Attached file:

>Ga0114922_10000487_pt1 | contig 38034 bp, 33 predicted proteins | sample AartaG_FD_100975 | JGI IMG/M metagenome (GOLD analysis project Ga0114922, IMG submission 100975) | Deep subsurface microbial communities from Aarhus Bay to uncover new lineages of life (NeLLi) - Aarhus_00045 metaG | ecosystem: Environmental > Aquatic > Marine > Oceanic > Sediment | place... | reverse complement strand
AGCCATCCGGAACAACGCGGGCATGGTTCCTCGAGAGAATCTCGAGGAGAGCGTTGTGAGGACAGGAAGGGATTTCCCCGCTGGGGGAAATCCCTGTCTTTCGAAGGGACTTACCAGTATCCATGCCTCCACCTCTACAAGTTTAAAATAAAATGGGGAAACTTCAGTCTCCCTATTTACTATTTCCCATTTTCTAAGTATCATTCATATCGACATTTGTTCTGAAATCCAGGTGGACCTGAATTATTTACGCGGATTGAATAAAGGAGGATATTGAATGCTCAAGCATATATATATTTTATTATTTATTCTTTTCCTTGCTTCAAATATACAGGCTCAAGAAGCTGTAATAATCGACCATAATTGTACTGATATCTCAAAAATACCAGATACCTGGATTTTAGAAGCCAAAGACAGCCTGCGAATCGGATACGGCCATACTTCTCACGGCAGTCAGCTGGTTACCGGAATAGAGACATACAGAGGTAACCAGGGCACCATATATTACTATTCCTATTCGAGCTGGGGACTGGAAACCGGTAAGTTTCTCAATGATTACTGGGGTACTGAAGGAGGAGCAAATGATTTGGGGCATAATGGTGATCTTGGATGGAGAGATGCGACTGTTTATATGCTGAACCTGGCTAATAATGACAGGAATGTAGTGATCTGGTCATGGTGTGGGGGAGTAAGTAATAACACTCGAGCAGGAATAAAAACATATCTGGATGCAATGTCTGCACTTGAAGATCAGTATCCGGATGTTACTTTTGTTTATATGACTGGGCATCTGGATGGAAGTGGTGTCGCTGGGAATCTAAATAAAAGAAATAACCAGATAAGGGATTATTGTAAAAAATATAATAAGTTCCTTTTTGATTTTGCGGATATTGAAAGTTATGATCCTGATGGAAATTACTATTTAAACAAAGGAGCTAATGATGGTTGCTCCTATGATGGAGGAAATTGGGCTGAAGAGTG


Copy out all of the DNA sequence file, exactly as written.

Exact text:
>Ga0114922_10000487_pt1 | contig 38034 bp, 33 predicted proteins | sample AartaG_FD_100975 | JGI IMG/M metagenome (GOLD analysis project Ga0114922, IMG submission 100975) | Deep subsurface microbial communities from Aarhus Bay to uncover new lineages of life (NeLLi) - Aarhus_00045 metaG | ecosystem: Environmental > Aquatic > Marine > Oceanic > Sediment | place... | reverse complement strand
AGCCATCCGGAACAACGCGGGCATGGTTCCTCGAGAGAATCTCGAGGAGAGCGTTGTGAGGACAGGAAGGGATTTCCCCGCTGGGGGAAATCCCTGTCTTTCGAAGGGACTTACCAGTATCCATGCCTCCACCTCTACAAGTTTAAAATAAAATGGGGAAACTTCAGTCTCCCTATTTACTATTTCCCATTTTCTAAGTATCATTCATATCGACATTTGTTCTGAAATCCAGGTGGACCTGAATTATTTACGCGGATTGAATAAAGGAGGATATTGAATGCTCAAGCATATATATATTTTATTATTTATTCTTTTCCTTGCTTCAAATATACAGGCTCAAGAAGCTGTAATAATCGACCATAATTGTACTGATATCTCAAAAATACCAGATACCTGGATTTTAGAAGCCAAAGACAGCCTGCGAATCGGATACGGCCATACTTCTCACGGCAGTCAGCTGGTTACCGGAATAGAGACATACAGAGGTAACCAGGGCACCATATATTACTATTCCTATTCGAGCTGGGGACTGGAAACCGGTAAGTTTCTCAATGATTACTGGGGTACTGAAGGAGGAGCAAATGATTTGGGGCATAATGGTGATCTTGGATGGAGAGATGCGACTGTTTATATGCTGAACCTGGCTAATAATGACAGGAATGTAGTGATCTGGTCATGGTGTGGGGGAGTAAGTAATAACACTCGAGCAGGAATAAAAACATATCTGGATGCAATGTCTGCACTTGAAGATCAGTATCCGGATGTTACTTTTGTTTATATGACTGGGCATCTGGATGGAAGTGGTGTCGCTGGGAATCTAAATAAAAGAAATAACCAGATAAGGGATTATTGTAAAAAATATAATAAGTTCCTTTTTGATTTTGCGGATATTGAAAGTTATGATCCTGATGGAAATTACTATTTAAACAAAGGAGCTAATGATGGTTGCTCCTATGATGGAGGAAATTGGGCTGAAGAGTG